On Monday, the president called key players, Israeli Prime Minister Benjamin Netanyahu and Egyptian President Mohamed Morsy. By Tuesday, the decision had been made: Clinton would fly to the region. The staff began putting the wheels in motion for a mid-afternoon departure from Phnom Penh, Cambodia. She would arrive in Israel at 10 p.m. local time and go directly to a meeting with Netanyahu.
As unrest unfolds on the streets of Tehran over Iran's collapsing currency, and international sanctions take their toll on the economy, new signs are emerging that Iran may be willing to suspend its disputed nuclear program. But that all depends on if the country gets something in return. Foreign Affairs Correspondent Jill Dougherty reports.
By Deirdre Walsh and Gregory Wallace
The State Department's rejection of "repeated requests for increased security in Benghazi" came amid "a clear pattern of security threats" in the five months leading up to the attack on a U.S. diplomatic post in Libya, a Thursday letter from House Republicans obtained by CNN reads.
"The attack that claimed the Ambassador's life was the latest in a long line of attacks on Western diplomats and officials in Libya in the months leading up to September 11, 2012," the letter from Reps. Darrell Issa and Jason Chaffetz to Secretary of State Hillary Clinton reads.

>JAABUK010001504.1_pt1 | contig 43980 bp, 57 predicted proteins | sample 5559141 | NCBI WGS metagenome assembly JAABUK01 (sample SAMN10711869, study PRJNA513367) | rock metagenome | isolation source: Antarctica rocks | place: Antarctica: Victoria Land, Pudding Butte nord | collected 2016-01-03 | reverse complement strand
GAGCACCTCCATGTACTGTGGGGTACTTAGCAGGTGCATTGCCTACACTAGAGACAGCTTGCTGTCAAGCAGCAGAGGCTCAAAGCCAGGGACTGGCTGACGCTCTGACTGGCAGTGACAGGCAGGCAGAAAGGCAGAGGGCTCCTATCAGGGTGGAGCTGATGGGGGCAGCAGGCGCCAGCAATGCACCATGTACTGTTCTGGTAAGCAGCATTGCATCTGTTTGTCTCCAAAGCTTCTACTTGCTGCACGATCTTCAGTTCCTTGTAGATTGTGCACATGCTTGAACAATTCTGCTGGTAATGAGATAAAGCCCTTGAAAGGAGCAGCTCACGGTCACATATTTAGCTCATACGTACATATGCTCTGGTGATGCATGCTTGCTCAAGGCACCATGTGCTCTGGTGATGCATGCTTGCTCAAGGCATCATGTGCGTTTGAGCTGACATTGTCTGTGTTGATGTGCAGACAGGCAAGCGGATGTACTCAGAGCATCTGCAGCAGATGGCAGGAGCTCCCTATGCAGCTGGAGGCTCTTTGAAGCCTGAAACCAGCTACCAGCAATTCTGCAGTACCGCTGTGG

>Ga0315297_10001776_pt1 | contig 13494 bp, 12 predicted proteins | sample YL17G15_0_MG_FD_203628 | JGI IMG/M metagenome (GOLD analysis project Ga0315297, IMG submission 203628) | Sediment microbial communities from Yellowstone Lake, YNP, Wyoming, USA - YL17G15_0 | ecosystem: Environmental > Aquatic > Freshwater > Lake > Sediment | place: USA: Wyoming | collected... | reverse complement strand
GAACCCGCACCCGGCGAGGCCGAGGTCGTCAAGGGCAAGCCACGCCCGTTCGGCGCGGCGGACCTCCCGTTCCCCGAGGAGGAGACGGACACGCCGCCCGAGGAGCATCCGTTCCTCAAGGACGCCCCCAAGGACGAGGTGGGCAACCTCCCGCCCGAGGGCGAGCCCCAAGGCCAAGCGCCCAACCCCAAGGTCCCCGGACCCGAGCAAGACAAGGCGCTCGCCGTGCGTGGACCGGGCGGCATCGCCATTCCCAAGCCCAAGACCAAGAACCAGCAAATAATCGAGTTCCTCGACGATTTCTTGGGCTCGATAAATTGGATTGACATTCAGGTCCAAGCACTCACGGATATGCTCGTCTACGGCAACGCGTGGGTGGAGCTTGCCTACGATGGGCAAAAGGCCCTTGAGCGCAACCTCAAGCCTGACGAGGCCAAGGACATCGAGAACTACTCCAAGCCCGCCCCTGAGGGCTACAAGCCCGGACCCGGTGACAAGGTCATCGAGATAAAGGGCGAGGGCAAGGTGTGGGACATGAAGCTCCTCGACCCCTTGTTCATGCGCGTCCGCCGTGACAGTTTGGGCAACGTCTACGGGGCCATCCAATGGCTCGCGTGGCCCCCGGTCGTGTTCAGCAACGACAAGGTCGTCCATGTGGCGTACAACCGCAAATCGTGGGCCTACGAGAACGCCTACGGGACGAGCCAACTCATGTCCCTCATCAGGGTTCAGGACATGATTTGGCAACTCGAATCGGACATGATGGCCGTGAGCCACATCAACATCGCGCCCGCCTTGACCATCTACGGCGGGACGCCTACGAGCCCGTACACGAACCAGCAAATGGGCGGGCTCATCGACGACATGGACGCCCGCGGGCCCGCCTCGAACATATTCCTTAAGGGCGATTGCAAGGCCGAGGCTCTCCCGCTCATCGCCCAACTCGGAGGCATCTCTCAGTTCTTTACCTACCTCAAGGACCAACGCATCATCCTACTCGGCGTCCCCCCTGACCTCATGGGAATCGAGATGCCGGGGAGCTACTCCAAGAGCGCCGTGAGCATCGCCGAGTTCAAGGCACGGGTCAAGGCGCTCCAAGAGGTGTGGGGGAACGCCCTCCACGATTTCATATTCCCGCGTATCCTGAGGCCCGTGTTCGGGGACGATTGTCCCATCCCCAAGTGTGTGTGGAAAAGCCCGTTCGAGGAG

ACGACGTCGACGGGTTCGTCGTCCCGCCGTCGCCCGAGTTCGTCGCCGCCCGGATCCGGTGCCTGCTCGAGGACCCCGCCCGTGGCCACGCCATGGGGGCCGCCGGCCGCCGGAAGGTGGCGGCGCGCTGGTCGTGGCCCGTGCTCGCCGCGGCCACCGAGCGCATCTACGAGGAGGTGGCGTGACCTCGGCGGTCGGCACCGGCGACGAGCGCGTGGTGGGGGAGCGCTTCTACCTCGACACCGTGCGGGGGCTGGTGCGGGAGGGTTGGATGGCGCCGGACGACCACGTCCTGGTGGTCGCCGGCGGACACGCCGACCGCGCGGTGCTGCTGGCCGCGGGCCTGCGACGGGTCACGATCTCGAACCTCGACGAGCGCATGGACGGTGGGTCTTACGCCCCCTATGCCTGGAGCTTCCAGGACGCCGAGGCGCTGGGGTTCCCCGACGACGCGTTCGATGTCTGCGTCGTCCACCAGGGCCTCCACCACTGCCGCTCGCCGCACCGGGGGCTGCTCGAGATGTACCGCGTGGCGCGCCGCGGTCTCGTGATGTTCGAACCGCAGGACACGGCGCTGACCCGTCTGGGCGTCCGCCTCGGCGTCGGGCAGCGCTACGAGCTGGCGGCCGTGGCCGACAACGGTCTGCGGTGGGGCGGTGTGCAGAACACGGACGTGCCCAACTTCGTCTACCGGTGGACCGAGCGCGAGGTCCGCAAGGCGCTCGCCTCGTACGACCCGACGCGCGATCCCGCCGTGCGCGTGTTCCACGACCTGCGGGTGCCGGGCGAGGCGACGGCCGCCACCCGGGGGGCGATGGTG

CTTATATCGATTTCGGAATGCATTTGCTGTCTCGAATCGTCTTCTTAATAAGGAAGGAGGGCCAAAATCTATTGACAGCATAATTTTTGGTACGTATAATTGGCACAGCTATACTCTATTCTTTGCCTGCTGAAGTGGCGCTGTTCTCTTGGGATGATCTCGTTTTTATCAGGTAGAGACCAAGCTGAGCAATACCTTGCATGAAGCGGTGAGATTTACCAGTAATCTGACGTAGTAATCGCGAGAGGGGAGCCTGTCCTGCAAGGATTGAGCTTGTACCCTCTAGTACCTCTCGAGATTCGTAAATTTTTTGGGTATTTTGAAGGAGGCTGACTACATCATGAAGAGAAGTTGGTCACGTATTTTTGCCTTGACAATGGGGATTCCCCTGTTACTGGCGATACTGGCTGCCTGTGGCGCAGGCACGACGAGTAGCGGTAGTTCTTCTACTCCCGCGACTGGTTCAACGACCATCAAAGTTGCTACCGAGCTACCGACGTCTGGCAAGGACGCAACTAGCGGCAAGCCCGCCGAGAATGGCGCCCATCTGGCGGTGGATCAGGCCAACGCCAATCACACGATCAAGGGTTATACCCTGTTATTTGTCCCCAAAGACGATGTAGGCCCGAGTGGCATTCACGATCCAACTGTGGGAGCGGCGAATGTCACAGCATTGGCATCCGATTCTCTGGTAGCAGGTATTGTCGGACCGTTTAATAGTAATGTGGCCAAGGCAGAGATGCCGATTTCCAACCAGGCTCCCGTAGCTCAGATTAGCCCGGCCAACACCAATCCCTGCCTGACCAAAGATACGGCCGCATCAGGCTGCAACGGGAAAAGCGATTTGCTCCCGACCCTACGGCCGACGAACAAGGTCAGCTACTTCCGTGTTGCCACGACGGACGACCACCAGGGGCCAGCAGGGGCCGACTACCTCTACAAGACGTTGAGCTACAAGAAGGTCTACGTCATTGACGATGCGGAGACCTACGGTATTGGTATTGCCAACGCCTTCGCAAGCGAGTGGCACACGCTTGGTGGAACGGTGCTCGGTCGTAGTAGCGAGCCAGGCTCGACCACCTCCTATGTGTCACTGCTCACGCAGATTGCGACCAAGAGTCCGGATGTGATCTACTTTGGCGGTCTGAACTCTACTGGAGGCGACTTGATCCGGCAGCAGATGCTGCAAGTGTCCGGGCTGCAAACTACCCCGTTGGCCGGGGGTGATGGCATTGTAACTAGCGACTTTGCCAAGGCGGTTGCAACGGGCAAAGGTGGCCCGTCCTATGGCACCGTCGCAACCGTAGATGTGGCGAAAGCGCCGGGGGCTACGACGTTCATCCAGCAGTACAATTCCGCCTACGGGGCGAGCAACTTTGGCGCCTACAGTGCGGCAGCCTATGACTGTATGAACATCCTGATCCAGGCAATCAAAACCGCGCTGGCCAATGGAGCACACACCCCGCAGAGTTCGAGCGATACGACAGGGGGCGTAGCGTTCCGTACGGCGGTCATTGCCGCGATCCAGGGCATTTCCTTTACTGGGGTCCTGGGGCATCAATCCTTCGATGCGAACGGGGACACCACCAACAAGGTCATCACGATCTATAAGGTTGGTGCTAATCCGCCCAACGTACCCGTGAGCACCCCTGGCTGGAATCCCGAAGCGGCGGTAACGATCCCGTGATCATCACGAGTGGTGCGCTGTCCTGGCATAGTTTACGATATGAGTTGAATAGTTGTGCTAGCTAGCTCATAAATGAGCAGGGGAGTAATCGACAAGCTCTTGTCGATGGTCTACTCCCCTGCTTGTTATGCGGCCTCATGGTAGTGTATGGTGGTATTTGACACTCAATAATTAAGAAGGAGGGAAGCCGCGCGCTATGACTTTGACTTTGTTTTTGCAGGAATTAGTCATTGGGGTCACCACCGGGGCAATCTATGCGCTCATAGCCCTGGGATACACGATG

The Republicans demanded answers to several questions and testimony at a hearing next Wednesday – the only hearing on any matter scheduled so far in the 35 days remaining until Election Day.
It's a frightening scenario: American troops – backing their Japanese allies – drawn into a conflict with China. And fighting over nothing more than some uninhabited islands and a few rocks. Senkaku is privately administered by the Japanese, but the Chinese claim they are the rightful owners. While officially neutral, the US defense treaty means it would have to back Japan in a military confrontation over these islands. As the U.S. and Japan begin military exercises in the region, tension is rising. Chris Lawrence reports.
Iran's economy is supposed to be in a stranglehold from international sanctions, but U.S. officials say Tehran still has access to the international banking system – thanks to Iraq. The U.S. government is looking to the government of Iraqi Prime Minister Nouri al-Maliki to help stop any sanctions busting. Jill Dougherty reports.
From Jill Dougherty, CNN
Syrian Prime Minister Ryad Hijab defected this week, joining the list of several other high-level members of the Syrian regime who have abandoned President Bashar al-Assad as he struggles to maintain his grip on power.
U.S. Secretary of State Hillary Clinton said Hijab's actions are another sign that al-Assad will fall.
"I'm not going to put a timeline on it," she said. "I can't possibly predict it, but I know it's going to happen as does most observers around the world."